This generative poem attacks marketing on several levels: the generative poem in the center of the page does so thematically, the banners that surround it conform to standards for Web advertising banners, and Portuguese commercial slogans are cut up and remixed to expose their underlying messages.
This last strategy is inspired by the Situationist practice of détournement— revealing some of the ideological content that is difficult to notice when posed as a catchy phrase. Marketing slogans use of language in many of the same ways as poetry (such as compression, rhyme, meter, alliteration, and visual design) but to sell products rather than for artistic purposes. Situationists and Concrete poets like Décio Pignatari sought to reclaim visual language from commercial use, notably in his “Anti-Advertisement,” a famous détournement of Coca Cola’s Portugese (and Spanish) slogan.
Is Torres quoting Pignatari by using several shades of red in the banners?
One thing to consider as we read the generated poems and slogans while they change every few seconds, is that the poem in the center coheres better than the slogans, which rapidly reveal its capitalist values. Consider the message of the remixed slogans in the still image above (my translation, clockwise from the top): “Science belongs to us,” “Delicious Spectacle,” “Moved by technology,” and “The discovery that saves.” Positively Machiavellian.
If you can’t read Portuguese, I suggest clicking on the @ sign, signing and sending the current iteration to a blog Torres has set up to gather the output of generative works. Then run the output through a translator to get a sense of the ideas presented, as I did with “Viva semanas” (“Live Weeks”) running its text through Google Translate:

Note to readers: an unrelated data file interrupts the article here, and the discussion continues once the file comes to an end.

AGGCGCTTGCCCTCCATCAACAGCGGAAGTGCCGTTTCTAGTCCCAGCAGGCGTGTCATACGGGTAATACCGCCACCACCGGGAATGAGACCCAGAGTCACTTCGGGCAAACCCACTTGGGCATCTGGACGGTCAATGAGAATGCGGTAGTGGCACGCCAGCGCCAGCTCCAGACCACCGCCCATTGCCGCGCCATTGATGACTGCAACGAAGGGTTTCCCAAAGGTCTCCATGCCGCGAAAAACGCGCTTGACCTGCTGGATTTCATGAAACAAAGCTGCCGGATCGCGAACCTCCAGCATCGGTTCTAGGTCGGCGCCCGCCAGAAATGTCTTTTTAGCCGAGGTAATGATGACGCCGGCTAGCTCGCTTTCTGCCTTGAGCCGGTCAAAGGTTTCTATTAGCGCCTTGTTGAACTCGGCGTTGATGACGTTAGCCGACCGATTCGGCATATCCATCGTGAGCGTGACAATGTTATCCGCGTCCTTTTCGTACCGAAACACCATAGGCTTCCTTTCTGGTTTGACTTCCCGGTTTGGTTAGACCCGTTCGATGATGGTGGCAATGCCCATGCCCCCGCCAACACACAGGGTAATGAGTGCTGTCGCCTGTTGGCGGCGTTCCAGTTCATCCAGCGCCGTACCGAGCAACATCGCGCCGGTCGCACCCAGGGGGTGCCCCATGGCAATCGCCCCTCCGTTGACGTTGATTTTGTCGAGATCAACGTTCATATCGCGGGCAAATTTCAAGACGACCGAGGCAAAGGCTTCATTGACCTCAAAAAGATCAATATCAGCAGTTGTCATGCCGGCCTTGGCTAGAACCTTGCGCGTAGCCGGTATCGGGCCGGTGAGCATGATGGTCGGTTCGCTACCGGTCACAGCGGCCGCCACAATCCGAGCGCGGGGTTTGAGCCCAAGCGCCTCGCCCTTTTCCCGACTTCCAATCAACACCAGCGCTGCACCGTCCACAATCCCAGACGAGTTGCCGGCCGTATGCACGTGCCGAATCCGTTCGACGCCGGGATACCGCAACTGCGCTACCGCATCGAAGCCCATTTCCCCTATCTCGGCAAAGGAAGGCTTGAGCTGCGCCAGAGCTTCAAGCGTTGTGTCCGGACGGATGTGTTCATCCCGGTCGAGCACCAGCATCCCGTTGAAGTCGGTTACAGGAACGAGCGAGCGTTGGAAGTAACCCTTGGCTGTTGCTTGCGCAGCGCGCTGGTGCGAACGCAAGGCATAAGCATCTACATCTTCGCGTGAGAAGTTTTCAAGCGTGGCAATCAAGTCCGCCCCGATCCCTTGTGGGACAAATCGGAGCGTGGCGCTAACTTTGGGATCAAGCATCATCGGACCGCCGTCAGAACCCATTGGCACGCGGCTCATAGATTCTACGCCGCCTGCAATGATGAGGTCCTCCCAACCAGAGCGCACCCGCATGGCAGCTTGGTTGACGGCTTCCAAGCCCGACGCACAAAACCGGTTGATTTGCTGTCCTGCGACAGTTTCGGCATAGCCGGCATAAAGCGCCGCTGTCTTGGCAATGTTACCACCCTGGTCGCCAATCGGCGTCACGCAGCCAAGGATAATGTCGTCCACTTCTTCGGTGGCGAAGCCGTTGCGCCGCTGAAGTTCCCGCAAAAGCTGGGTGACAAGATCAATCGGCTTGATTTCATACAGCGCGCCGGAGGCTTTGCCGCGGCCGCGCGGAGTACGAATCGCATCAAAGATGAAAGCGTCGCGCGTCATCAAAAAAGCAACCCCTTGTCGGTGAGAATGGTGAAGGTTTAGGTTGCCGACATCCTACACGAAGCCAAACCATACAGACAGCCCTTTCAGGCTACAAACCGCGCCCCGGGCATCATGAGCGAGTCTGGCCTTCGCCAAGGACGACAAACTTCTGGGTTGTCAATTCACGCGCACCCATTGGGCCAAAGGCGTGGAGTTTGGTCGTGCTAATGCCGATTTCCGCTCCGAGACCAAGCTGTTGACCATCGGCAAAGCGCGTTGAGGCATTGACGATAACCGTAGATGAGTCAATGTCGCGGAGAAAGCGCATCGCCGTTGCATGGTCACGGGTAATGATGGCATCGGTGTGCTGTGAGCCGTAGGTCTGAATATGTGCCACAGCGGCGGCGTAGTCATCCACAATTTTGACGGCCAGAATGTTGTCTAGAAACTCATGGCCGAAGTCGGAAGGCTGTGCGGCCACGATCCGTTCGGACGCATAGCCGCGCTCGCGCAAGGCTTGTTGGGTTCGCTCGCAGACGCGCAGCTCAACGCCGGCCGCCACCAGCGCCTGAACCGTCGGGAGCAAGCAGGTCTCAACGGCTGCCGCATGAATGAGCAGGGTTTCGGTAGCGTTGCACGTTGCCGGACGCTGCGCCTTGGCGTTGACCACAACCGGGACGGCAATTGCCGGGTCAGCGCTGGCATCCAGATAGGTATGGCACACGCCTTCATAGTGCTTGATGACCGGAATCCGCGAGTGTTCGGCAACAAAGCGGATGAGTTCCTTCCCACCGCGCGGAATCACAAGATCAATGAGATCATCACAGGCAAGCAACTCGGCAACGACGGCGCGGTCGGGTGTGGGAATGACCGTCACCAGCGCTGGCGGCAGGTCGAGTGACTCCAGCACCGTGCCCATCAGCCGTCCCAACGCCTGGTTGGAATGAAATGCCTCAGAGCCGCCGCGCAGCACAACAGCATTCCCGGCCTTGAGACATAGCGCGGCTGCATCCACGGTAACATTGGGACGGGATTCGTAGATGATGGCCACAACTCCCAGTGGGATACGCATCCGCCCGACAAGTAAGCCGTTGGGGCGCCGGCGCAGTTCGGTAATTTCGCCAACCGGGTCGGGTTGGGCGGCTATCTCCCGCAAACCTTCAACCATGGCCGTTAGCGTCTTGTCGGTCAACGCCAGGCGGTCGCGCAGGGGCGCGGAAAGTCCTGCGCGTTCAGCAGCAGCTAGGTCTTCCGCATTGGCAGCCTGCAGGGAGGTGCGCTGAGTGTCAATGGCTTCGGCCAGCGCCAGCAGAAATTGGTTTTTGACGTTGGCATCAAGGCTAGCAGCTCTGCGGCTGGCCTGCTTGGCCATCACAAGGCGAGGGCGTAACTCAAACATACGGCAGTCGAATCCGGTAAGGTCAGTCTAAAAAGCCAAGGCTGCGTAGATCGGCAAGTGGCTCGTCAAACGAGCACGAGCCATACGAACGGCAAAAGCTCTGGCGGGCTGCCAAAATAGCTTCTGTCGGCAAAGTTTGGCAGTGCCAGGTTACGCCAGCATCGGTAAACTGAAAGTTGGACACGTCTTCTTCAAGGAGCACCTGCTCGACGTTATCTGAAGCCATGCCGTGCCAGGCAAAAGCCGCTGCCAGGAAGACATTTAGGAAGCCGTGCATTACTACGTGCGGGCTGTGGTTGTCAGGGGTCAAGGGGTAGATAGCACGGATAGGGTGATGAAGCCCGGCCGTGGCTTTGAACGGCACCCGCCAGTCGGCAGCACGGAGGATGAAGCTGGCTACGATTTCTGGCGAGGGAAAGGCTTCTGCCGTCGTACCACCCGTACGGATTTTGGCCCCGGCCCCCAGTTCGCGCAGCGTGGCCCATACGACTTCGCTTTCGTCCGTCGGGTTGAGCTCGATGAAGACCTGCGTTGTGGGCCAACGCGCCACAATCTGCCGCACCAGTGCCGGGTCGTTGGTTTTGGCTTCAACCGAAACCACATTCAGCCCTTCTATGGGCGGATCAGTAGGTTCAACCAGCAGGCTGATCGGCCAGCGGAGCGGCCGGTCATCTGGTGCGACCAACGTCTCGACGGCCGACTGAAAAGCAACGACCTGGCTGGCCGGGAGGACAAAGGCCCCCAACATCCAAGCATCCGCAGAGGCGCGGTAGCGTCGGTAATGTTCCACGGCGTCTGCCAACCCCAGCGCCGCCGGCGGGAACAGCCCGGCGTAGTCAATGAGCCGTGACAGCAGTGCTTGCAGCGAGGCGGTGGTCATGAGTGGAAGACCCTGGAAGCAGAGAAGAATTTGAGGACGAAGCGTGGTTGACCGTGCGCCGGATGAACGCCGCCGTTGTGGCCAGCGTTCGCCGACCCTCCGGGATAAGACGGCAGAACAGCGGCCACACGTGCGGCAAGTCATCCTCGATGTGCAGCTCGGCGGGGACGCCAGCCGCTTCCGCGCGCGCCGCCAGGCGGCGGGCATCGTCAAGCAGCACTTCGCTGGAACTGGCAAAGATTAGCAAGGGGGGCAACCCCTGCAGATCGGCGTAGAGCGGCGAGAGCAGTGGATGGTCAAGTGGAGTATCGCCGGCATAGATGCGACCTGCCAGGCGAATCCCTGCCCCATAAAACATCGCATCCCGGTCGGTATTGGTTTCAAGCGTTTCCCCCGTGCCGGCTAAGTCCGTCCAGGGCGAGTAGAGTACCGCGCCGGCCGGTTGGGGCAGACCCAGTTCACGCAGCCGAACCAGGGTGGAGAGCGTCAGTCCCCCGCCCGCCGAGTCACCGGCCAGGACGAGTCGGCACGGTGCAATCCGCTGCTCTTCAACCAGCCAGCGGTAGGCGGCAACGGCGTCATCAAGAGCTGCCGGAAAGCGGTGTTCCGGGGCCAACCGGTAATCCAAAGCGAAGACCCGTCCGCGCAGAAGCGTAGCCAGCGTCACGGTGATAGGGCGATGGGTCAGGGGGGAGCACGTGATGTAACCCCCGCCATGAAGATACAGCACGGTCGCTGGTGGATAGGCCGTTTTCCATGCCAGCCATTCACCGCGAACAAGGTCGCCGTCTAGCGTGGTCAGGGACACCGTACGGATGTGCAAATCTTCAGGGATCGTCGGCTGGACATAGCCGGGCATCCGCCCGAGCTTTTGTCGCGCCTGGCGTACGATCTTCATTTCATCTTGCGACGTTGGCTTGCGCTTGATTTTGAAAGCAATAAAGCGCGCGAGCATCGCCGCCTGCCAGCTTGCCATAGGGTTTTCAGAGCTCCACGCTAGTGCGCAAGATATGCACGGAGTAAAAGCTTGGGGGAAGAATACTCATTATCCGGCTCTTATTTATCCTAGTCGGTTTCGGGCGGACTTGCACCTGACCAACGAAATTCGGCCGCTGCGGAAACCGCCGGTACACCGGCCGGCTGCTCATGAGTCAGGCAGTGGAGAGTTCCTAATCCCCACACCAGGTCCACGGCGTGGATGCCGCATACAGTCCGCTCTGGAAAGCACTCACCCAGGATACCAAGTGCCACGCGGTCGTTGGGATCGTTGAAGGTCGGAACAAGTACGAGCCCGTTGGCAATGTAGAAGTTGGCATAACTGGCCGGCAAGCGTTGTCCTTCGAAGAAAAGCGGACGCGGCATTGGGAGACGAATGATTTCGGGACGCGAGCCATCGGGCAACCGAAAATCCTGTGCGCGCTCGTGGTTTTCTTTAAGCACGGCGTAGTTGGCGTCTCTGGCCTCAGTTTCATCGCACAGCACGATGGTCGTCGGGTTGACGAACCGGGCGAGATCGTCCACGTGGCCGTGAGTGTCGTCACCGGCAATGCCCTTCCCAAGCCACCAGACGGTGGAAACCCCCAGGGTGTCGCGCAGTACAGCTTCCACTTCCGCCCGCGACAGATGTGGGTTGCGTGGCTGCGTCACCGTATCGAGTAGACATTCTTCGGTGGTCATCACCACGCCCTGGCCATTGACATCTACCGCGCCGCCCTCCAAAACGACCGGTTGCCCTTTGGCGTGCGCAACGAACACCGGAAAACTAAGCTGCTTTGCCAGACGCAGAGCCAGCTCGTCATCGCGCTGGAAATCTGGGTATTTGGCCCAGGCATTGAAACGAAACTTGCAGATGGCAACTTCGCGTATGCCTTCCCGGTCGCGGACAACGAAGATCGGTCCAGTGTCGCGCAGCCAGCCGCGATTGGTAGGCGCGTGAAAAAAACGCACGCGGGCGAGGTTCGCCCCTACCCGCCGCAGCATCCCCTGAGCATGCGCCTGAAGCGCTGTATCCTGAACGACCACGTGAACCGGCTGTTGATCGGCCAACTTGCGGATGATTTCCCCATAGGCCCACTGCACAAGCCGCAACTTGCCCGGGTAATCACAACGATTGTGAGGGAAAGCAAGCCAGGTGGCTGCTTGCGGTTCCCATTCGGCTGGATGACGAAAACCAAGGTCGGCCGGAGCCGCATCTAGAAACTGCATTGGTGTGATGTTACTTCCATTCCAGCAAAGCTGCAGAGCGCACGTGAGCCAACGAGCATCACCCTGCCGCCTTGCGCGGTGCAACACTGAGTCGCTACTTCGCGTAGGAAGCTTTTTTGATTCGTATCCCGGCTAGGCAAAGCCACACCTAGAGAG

Not consumption. It is rhythm -
pause it touches.
The power of plagiotropia is deep -
There are things that the card does not inspire -
for all other is devouring.
Moved by the war
- For the pleasure of parody -
advertising inspires us.
Images that can bind
- Generation in motion -
eccentric calling every week.
Appear in your dreams!
With credit, all transports -
good enough pure
have is coming.
Cries of Viva!
It feels good to grow and so little
glue is real:
because life is rare!
Note how the poem critiques advertising as “binding” and associating it with consumption, hunger, and endless devouring of merchandise and credit. The original word for “glue” in the antepenultimate line is “Cola,” once again echoing Pignatari’s poem.
Go read the poem, generate your own iteration, and discover more of Torres’ critique of marketing in the digital age.